I could also drive from Sf to LA on one charge, stay at the Disneyland hotel (overnight charge) drive around to all the theme parks, stay a second night (overnight charge) and drive back to SF. If I was worried about the charge, Tesla has a quick charge station half way between SF and LA on I-5.

      The model-S is about the same size as a Toyota Avalon/Lexus Sedan.

      As Mr Cole notes your information is over five years old.

      BTW – Tesla is also going to make the drive train for the Toyota Rav-4 Electric with similar performance.

      • Telsa is also developing a less expensive model ($40,000) for 2015. The S is still in the $60,000 range.

    • Exactly how many of the vehicle miles driven in this country do you think consist of “a trip by car say, across America?”

    • Good essay and Comments;
      Military consumption of oil products is NOT mentioned and is NOT irrelevant.

      Stop The Immoral and Illegal Wars!

    • We have owned a Nissan Leaf for several years now and the range is 108 miles, although to extend the life of the battery we charge it to 80%. It does not take eight hours to charge, but rather just a few. We’ve not had any limitations on our driving, although there is a secondary vehicle for the rare long journey (every 6 months or so).

      The car is powered by the house solar panels. We are not oddities- churches in the area have solar fields elevated to allow for covered parking lots. The local military base has acres of solar panels.

      Unfortunately, there is trouble brewing- a strange desire to make solar seem unprofitable in our state. Two guesses which two brothers are behind this. link to motherjones.com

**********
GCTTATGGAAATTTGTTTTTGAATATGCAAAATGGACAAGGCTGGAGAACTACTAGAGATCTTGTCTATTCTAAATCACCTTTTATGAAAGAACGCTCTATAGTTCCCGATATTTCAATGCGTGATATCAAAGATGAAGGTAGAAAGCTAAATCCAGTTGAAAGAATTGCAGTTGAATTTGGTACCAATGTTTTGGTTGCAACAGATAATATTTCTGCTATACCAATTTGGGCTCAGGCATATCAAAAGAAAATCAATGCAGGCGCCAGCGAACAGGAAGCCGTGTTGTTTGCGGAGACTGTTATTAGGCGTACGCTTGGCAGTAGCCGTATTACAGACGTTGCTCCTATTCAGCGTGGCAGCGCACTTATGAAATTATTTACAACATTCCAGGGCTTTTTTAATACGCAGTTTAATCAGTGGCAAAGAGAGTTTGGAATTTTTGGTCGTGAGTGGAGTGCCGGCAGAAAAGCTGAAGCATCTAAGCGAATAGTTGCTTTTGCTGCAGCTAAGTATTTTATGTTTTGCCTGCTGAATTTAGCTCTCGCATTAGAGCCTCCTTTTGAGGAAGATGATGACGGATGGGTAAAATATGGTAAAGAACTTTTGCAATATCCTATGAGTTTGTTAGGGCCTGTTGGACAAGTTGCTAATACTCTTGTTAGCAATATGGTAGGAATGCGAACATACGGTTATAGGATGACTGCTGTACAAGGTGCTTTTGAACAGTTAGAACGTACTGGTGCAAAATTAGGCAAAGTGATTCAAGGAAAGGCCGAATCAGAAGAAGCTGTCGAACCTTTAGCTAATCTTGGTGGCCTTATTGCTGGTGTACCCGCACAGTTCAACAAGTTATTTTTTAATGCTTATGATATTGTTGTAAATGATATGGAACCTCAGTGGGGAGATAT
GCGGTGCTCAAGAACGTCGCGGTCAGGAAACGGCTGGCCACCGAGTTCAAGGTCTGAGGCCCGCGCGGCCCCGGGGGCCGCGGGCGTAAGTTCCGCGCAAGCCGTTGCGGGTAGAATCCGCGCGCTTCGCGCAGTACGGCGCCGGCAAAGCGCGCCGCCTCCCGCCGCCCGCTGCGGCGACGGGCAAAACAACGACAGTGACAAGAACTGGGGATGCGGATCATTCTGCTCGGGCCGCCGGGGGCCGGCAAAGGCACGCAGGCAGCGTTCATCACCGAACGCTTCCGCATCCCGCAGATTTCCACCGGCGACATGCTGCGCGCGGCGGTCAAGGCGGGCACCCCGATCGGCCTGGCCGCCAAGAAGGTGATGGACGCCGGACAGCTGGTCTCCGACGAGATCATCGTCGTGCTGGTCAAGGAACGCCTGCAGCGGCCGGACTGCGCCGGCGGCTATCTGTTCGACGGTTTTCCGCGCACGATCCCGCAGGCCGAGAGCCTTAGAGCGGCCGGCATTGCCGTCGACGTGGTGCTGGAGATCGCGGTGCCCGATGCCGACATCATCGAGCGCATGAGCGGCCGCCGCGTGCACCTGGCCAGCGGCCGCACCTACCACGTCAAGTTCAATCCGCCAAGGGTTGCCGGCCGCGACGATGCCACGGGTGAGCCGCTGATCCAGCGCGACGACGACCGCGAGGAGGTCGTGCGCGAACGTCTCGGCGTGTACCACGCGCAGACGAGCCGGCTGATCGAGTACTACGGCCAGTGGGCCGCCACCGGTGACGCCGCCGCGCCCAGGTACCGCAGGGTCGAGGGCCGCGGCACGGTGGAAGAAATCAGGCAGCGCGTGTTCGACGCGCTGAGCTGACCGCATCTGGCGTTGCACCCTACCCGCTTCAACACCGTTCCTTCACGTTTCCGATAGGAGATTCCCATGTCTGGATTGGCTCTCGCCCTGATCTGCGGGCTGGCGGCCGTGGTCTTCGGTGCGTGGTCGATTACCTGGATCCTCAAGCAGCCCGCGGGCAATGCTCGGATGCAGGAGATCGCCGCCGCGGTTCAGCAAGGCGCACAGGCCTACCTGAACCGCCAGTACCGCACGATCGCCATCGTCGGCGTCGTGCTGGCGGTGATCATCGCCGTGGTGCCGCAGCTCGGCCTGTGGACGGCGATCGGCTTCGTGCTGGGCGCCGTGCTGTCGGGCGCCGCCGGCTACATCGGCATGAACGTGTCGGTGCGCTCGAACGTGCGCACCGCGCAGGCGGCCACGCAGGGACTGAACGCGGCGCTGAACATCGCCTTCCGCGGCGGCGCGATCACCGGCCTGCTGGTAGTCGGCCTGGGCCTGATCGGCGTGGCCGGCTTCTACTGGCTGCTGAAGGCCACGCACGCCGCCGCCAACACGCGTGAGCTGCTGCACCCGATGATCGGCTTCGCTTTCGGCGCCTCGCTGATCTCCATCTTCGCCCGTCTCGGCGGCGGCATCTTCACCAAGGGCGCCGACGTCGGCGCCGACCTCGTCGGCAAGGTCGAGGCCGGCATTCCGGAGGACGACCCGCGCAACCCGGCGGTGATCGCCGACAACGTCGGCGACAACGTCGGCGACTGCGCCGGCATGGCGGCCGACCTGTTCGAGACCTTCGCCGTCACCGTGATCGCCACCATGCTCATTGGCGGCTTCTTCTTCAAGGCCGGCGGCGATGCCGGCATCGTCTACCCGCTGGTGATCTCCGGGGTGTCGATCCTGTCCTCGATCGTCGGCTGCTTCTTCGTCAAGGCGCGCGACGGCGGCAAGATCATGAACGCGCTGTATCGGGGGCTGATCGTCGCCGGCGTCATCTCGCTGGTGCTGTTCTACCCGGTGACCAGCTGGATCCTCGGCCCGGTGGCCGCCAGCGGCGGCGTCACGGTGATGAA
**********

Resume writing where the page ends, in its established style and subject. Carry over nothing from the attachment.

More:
To charge people with solar panels $100 per month is horrible- not only would it destroy a thriving solar industry, it would be unfair to those who spent a sum of money up front to have their systems installed.

      It is a freeing feeling, passing gas stations and never having to worry about filling the tank. The car is fun to drive. We are concerned about the environmental costs of fracking and carbon emissions- and solar has been so efficient we sell our excess power back to the city.

    • “Professor whilst I agree with you that electric cars would be wonderful they are just not going to happen until they are comparable with the combustion engine.”

      The ironic thing about this is that all the things one would do to squeeze efficiency out of a gallon of fuel in a hybrid or KWhr out of a battery you can do with a conventional vehicle and smaller engine. Essentially what people have been doing where fuel is $5/gal without hybrids. Anticipating higher cost fuel and price volatility I’d look for cheaper car upfront and reduced use. Even greater efficiency is gained by shared ownership and reducing the number of vehicles.
      Electric vehicle might be competitive when we’ve massively reduced ICE engine use, at which point the idea of a 3500lb electric car to move one person 40 miles will be the domain of the 5% anyway. 38yrs ago I had a 2700lb truck with a 75hp engine that got 24mpg. Nowadays a 2700lb Honda Civic with 140hp gets 40mpg. There’s still more efficiency available with lighter cares and smaller engines.